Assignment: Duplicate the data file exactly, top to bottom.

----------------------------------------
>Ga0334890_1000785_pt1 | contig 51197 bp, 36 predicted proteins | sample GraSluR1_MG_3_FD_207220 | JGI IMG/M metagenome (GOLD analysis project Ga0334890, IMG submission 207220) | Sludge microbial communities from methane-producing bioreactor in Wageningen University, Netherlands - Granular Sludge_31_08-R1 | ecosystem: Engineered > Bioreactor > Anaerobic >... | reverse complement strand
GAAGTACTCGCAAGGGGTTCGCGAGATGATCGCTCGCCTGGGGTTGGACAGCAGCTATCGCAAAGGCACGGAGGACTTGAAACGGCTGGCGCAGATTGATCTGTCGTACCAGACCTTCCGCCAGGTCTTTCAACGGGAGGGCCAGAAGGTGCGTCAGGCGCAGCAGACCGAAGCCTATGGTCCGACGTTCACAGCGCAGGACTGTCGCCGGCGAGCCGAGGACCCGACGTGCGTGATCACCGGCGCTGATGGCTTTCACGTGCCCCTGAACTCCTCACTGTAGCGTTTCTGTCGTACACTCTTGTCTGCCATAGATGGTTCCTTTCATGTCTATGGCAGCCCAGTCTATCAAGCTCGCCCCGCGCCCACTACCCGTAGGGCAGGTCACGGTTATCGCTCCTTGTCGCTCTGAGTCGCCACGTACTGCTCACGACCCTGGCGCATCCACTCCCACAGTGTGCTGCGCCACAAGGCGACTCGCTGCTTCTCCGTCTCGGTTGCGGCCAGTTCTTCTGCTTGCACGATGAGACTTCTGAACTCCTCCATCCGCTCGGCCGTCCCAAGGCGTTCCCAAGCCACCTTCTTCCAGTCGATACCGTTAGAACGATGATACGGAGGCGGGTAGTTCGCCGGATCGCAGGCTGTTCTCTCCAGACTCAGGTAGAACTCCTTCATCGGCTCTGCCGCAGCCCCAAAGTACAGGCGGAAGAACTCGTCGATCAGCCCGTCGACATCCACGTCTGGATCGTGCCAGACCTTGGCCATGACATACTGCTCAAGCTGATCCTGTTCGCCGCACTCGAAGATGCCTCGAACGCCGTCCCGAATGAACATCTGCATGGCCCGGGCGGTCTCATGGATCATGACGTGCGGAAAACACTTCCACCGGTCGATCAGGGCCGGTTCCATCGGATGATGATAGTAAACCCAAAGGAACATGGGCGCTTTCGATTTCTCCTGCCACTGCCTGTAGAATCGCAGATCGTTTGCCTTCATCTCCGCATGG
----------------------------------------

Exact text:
>Ga0334890_1000785_pt1 | contig 51197 bp, 36 predicted proteins | sample GraSluR1_MG_3_FD_207220 | JGI IMG/M metagenome (GOLD analysis project Ga0334890, IMG submission 207220) | Sludge microbial communities from methane-producing bioreactor in Wageningen University, Netherlands - Granular Sludge_31_08-R1 | ecosystem: Engineered > Bioreactor > Anaerobic >... | reverse complement strand
GAAGTACTCGCAAGGGGTTCGCGAGATGATCGCTCGCCTGGGGTTGGACAGCAGCTATCGCAAAGGCACGGAGGACTTGAAACGGCTGGCGCAGATTGATCTGTCGTACCAGACCTTCCGCCAGGTCTTTCAACGGGAGGGCCAGAAGGTGCGTCAGGCGCAGCAGACCGAAGCCTATGGTCCGACGTTCACAGCGCAGGACTGTCGCCGGCGAGCCGAGGACCCGACGTGCGTGATCACCGGCGCTGATGGCTTTCACGTGCCCCTGAACTCCTCACTGTAGCGTTTCTGTCGTACACTCTTGTCTGCCATAGATGGTTCCTTTCATGTCTATGGCAGCCCAGTCTATCAAGCTCGCCCCGCGCCCACTACCCGTAGGGCAGGTCACGGTTATCGCTCCTTGTCGCTCTGAGTCGCCACGTACTGCTCACGACCCTGGCGCATCCACTCCCACAGTGTGCTGCGCCACAAGGCGACTCGCTGCTTCTCCGTCTCGGTTGCGGCCAGTTCTTCTGCTTGCACGATGAGACTTCTGAACTCCTCCATCCGCTCGGCCGTCCCAAGGCGTTCCCAAGCCACCTTCTTCCAGTCGATACCGTTAGAACGATGATACGGAGGCGGGTAGTTCGCCGGATCGCAGGCTGTTCTCTCCAGACTCAGGTAGAACTCCTTCATCGGCTCTGCCGCAGCCCCAAAGTACAGGCGGAAGAACTCGTCGATCAGCCCGTCGACATCCACGTCTGGATCGTGCCAGACCTTGGCCATGACATACTGCTCAAGCTGATCCTGTTCGCCGCACTCGAAGATGCCTCGAACGCCGTCCCGAATGAACATCTGCATGGCCCGGGCGGTCTCATGGATCATGACGTGCGGAAAACACTTCCACCGGTCGATCAGGGCCGGTTCCATCGGATGATGATAGTAAACCCAAAGGAACATGGGCGCTTTCGATTTCTCCTGCCACTGCCTGTAGAATCGCAGATCGTTTGCCTTCATCTCCGCATGG